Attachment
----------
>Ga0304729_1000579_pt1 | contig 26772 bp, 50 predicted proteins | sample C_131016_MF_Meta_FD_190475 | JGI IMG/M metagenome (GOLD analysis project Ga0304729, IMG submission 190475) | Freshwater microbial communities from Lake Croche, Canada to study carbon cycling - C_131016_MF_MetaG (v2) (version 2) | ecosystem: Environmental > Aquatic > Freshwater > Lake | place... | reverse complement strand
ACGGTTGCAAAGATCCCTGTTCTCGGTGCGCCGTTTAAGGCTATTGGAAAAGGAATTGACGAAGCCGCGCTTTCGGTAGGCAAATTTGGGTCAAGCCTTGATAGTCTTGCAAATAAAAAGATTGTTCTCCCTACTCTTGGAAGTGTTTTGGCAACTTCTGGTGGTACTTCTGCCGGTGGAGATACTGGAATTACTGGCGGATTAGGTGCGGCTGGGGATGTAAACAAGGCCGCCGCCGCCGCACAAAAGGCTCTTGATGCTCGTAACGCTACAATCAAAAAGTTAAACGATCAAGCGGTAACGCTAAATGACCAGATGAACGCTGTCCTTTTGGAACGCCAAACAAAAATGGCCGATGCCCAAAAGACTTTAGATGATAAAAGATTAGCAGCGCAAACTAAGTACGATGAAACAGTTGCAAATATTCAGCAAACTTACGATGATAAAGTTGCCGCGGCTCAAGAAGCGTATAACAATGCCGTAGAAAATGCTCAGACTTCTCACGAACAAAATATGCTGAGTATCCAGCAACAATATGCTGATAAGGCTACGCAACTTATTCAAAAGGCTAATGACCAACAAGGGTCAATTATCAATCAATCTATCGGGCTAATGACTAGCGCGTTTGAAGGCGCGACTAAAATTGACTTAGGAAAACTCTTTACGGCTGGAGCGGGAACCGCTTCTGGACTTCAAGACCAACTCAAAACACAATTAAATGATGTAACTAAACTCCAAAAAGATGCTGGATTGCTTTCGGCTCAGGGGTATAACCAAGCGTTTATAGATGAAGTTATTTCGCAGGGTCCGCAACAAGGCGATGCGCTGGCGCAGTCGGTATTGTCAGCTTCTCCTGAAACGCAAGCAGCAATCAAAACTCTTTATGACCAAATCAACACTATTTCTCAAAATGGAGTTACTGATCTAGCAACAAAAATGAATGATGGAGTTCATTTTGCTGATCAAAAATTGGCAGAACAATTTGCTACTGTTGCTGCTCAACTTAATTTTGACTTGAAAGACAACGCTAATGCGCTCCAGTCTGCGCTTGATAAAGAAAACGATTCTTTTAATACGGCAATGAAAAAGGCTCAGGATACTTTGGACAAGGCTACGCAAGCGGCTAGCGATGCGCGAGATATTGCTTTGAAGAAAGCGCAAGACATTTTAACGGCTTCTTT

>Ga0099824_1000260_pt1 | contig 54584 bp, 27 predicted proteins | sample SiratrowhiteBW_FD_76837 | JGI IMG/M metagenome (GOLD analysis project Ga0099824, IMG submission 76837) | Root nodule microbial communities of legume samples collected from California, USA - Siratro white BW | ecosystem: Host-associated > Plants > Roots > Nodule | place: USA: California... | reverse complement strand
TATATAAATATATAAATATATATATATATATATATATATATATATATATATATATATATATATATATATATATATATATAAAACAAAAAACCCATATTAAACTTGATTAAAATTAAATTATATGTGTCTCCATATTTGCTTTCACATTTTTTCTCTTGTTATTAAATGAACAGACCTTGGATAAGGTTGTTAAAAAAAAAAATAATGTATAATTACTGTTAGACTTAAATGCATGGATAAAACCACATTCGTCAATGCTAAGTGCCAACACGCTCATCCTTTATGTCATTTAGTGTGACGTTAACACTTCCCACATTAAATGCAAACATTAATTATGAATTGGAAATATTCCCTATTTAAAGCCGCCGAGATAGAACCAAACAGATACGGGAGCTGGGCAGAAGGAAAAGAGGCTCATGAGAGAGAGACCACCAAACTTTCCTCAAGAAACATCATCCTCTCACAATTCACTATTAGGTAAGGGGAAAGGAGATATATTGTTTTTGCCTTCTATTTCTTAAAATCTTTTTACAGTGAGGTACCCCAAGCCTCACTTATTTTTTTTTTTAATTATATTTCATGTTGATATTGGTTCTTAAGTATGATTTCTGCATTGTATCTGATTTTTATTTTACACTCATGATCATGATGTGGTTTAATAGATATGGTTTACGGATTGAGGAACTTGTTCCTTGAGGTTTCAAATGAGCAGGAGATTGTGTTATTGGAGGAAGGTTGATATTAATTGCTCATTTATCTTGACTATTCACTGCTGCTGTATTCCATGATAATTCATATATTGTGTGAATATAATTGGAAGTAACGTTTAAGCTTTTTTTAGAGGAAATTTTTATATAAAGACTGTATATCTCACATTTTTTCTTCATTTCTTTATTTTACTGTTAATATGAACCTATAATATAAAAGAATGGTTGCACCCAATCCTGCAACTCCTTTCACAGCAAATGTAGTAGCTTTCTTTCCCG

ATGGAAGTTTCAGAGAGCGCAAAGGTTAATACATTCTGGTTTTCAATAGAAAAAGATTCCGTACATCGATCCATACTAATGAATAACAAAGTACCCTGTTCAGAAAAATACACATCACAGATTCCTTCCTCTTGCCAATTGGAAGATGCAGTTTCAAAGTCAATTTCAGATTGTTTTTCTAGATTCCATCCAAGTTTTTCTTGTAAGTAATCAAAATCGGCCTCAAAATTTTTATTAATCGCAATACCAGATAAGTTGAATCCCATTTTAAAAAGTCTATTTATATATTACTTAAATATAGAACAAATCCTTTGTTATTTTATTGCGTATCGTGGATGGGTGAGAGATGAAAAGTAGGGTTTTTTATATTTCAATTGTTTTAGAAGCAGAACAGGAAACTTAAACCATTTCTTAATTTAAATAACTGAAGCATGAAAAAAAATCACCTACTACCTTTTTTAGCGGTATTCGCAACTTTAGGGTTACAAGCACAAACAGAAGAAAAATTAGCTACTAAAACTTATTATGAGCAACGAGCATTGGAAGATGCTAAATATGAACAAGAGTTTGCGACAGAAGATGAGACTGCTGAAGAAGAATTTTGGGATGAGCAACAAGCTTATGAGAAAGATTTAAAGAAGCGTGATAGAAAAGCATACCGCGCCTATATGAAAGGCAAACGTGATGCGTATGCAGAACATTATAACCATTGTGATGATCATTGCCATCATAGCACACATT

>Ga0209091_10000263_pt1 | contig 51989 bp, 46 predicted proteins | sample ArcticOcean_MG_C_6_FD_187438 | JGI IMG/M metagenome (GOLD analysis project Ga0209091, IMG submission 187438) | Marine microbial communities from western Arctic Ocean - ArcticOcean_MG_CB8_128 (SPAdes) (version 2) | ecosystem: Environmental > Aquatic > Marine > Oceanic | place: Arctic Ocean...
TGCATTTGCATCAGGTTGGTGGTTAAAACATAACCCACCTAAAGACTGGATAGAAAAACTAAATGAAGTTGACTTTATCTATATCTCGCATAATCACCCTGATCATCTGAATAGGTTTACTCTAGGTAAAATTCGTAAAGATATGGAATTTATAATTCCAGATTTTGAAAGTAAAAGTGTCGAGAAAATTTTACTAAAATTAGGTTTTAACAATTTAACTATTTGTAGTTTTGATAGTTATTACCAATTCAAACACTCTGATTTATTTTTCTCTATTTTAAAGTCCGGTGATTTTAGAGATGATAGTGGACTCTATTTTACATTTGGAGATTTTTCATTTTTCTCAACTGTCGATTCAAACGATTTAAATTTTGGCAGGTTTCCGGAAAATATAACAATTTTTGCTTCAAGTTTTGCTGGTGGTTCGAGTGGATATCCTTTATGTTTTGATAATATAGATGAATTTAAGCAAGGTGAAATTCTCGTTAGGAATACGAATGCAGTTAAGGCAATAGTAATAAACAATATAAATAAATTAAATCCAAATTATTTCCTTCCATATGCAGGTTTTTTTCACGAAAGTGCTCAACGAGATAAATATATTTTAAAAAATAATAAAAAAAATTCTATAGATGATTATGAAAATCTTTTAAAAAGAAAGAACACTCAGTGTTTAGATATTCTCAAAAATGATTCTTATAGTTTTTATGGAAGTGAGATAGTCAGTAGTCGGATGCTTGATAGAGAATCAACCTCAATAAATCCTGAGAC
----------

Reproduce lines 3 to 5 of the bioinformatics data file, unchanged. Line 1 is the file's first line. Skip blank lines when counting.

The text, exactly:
>Ga0099824_1000260_pt1 | contig 54584 bp, 27 predicted proteins | sample SiratrowhiteBW_FD_76837 | JGI IMG/M metagenome (GOLD analysis project Ga0099824, IMG submission 76837) | Root nodule microbial communities of legume samples collected from California, USA - Siratro white BW | ecosystem: Host-associated > Plants > Roots > Nodule | place: USA: California... | reverse complement strand
TATATAAATATATAAATATATATATATATATATATATATATATATATATATATATATATATATATATATATATATATATAAAACAAAAAACCCATATTAAACTTGATTAAAATTAAATTATATGTGTCTCCATATTTGCTTTCACATTTTTTCTCTTGTTATTAAATGAACAGACCTTGGATAAGGTTGTTAAAAAAAAAAATAATGTATAATTACTGTTAGACTTAAATGCATGGATAAAACCACATTCGTCAATGCTAAGTGCCAACACGCTCATCCTTTATGTCATTTAGTGTGACGTTAACACTTCCCACATTAAATGCAAACATTAATTATGAATTGGAAATATTCCCTATTTAAAGCCGCCGAGATAGAACCAAACAGATACGGGAGCTGGGCAGAAGGAAAAGAGGCTCATGAGAGAGAGACCACCAAACTTTCCTCAAGAAACATCATCCTCTCACAATTCACTATTAGGTAAGGGGAAAGGAGATATATTGTTTTTGCCTTCTATTTCTTAAAATCTTTTTACAGTGAGGTACCCCAAGCCTCACTTATTTTTTTTTTTAATTATATTTCATGTTGATATTGGTTCTTAAGTATGATTTCTGCATTGTATCTGATTTTTATTTTACACTCATGATCATGATGTGGTTTAATAGATATGGTTTACGGATTGAGGAACTTGTTCCTTGAGGTTTCAAATGAGCAGGAGATTGTGTTATTGGAGGAAGGTTGATATTAATTGCTCATTTATCTTGACTATTCACTGCTGCTGTATTCCATGATAATTCATATATTGTGTGAATATAATTGGAAGTAACGTTTAAGCTTTTTTTAGAGGAAATTTTTATATAAAGACTGTATATCTCACATTTTTTCTTCATTTCTTTATTTTACTGTTAATATGAACCTATAATATAAAAGAATGGTTGCACCCAATCCTGCAACTCCTTTCACAGCAAATGTAGTAGCTTTCTTTCCCG

ATGGAAGTTTCAGAGAGCGCAAAGGTTAATACATTCTGGTTTTCAATAGAAAAAGATTCCGTACATCGATCCATACTAATGAATAACAAAGTACCCTGTTCAGAAAAATACACATCACAGATTCCTTCCTCTTGCCAATTGGAAGATGCAGTTTCAAAGTCAATTTCAGATTGTTTTTCTAGATTCCATCCAAGTTTTTCTTGTAAGTAATCAAAATCGGCCTCAAAATTTTTATTAATCGCAATACCAGATAAGTTGAATCCCATTTTAAAAAGTCTATTTATATATTACTTAAATATAGAACAAATCCTTTGTTATTTTATTGCGTATCGTGGATGGGTGAGAGATGAAAAGTAGGGTTTTTTATATTTCAATTGTTTTAGAAGCAGAACAGGAAACTTAAACCATTTCTTAATTTAAATAACTGAAGCATGAAAAAAAATCACCTACTACCTTTTTTAGCGGTATTCGCAACTTTAGGGTTACAAGCACAAACAGAAGAAAAATTAGCTACTAAAACTTATTATGAGCAACGAGCATTGGAAGATGCTAAATATGAACAAGAGTTTGCGACAGAAGATGAGACTGCTGAAGAAGAATTTTGGGATGAGCAACAAGCTTATGAGAAAGATTTAAAGAAGCGTGATAGAAAAGCATACCGCGCCTATATGAAAGGCAAACGTGATGCGTATGCAGAACATTATAACCATTGTGATGATCATTGCCATCATAGCACACATT